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Virginia judge rules embryos can be treated as 'chattels' based on centuries old slave law

The judge said parallels existed between slave cases and this case with human embryos.

Published: March 11, 2023 5:17pm

Updated: March 11, 2023 6:00pm

A judge in Fairfax County, Virginia ruled that frozen embryos can legally be considered "chattel," or property, based on an old slave law from the 1800s.

This ruling is from a divorce case between Honeyhline Heidemann and Jason Heidemann and their two frozen embryos. Honeyhline wants to implant the embryos but Jason doesn't. 

In the preliminary opinion authored by Fairfax County Circuit Court Judge Richard Gardiner, he sided with Jason, citing that since the embryos can't be bought or sold they shouldn't be considered goods or chattel, therefore Honeyhline couldn't claim custody.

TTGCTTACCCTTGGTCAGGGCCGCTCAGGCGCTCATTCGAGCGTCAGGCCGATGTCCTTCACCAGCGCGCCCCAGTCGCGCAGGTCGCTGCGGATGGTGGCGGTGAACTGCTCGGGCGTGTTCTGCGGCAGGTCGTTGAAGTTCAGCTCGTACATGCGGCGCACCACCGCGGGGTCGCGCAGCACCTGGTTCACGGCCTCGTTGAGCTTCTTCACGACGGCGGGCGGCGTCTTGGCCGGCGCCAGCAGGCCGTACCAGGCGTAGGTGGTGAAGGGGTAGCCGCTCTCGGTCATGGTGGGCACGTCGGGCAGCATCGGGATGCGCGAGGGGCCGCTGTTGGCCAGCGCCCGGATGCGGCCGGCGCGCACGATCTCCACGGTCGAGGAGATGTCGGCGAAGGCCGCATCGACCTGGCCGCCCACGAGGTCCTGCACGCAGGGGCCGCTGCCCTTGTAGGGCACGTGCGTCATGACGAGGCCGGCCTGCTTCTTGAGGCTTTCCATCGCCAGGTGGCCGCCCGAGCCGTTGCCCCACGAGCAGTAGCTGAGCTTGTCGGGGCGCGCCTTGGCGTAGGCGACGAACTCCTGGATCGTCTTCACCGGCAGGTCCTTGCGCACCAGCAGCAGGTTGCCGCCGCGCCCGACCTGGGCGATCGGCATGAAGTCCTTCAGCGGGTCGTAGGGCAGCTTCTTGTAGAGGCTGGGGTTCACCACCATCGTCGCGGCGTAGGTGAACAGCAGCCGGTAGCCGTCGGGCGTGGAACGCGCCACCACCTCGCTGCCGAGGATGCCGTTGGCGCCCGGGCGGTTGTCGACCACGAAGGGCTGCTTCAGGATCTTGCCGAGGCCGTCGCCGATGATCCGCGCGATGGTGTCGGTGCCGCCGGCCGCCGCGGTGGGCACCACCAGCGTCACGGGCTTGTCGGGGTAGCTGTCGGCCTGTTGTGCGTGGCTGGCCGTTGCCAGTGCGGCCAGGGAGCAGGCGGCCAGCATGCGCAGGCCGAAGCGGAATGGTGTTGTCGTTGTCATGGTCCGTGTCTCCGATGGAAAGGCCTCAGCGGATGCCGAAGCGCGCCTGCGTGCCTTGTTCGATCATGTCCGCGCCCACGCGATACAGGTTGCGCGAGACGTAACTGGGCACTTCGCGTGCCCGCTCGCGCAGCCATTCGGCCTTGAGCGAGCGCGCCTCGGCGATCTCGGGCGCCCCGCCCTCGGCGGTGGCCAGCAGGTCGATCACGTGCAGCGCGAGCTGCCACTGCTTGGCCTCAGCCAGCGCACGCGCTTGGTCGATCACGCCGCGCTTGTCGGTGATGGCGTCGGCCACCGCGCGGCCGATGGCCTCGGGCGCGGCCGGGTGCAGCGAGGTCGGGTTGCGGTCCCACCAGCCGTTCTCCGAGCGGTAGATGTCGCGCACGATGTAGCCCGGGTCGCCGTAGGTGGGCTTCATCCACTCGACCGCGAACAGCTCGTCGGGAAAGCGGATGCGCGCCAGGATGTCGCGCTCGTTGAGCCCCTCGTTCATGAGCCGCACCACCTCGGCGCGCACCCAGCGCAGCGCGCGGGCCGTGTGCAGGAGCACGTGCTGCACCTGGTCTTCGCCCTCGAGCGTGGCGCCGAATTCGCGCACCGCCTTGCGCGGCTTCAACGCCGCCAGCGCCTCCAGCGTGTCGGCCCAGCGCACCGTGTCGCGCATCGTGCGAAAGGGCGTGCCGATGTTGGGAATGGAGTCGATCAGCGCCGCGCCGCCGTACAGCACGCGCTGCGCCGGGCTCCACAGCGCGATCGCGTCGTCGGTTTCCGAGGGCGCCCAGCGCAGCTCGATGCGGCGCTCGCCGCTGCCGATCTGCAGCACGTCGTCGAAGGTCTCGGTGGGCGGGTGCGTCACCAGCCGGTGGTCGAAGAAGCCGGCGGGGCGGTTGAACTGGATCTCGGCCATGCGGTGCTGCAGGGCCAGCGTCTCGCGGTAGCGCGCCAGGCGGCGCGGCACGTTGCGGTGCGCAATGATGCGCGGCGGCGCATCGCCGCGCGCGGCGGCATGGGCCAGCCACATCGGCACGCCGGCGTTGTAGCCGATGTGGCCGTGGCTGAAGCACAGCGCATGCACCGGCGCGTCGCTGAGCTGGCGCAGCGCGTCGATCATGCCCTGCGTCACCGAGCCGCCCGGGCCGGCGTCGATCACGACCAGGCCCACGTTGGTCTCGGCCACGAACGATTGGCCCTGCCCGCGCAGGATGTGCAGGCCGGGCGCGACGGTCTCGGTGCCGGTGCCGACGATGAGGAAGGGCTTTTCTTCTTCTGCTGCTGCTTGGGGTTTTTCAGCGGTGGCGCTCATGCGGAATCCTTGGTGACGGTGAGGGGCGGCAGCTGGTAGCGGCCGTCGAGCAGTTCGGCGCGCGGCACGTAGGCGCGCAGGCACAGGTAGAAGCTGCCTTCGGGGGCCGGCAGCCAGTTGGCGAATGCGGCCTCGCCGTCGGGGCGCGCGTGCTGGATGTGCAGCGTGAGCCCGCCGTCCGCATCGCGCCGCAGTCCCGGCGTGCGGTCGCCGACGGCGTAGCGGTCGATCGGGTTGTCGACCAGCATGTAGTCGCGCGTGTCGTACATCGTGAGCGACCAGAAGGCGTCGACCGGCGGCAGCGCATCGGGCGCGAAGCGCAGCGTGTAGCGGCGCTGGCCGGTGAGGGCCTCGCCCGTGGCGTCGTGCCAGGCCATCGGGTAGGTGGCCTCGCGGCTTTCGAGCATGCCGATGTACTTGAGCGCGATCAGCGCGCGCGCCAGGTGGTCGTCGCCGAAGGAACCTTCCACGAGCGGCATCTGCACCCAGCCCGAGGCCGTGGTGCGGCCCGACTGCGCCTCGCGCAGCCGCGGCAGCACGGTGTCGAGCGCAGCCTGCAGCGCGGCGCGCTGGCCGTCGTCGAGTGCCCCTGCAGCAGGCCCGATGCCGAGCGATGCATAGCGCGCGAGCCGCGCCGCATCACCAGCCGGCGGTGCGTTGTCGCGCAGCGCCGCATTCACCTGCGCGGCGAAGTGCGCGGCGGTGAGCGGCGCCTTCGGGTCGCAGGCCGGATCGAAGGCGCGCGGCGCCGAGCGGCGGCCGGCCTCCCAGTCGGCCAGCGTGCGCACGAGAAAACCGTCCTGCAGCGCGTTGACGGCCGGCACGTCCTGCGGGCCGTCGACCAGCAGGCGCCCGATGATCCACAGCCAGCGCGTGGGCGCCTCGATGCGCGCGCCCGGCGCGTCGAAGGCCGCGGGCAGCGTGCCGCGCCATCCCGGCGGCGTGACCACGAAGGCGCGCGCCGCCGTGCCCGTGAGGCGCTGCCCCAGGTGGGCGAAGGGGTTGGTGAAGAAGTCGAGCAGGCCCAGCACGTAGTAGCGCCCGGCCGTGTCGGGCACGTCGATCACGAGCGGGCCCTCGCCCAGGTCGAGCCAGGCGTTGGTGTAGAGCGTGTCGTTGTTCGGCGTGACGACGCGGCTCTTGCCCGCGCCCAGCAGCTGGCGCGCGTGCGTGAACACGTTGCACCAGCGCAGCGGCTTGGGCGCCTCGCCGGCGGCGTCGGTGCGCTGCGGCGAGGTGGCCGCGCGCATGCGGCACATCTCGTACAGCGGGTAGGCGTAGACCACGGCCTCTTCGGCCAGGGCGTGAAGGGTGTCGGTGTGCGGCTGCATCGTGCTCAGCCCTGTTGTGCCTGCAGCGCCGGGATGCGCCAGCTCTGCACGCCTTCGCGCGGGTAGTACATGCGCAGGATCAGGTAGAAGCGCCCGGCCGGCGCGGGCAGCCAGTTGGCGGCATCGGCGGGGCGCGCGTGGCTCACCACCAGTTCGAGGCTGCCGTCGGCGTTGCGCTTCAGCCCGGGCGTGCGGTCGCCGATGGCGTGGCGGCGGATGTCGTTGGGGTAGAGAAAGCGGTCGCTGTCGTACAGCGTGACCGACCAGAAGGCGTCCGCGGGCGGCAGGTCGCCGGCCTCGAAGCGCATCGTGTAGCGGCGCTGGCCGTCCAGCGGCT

Adam Kronfeld, the lawyer for Honeyhline, asked the judge to reconsider the decision.

Judge Gardiner referred to rulings that used to be used in custody disputes regarding slaves. He said parallels existed between slave cases and this case with human embryos and it caused him to reconsider whether the goods and chattel law should also apply to these human embryos. 

"As there is no prohibition on the sale of human embryos, they may be valued and sold, and thus may be considered 'goods or chattels,'" Gardiner stated, according to NBC News.

Susan Crockin, a lawyer and scholar at Georgetown University's Kennedy Institute of Ethics, called the reasoning for the ruling "repulsive and morally repugnant."

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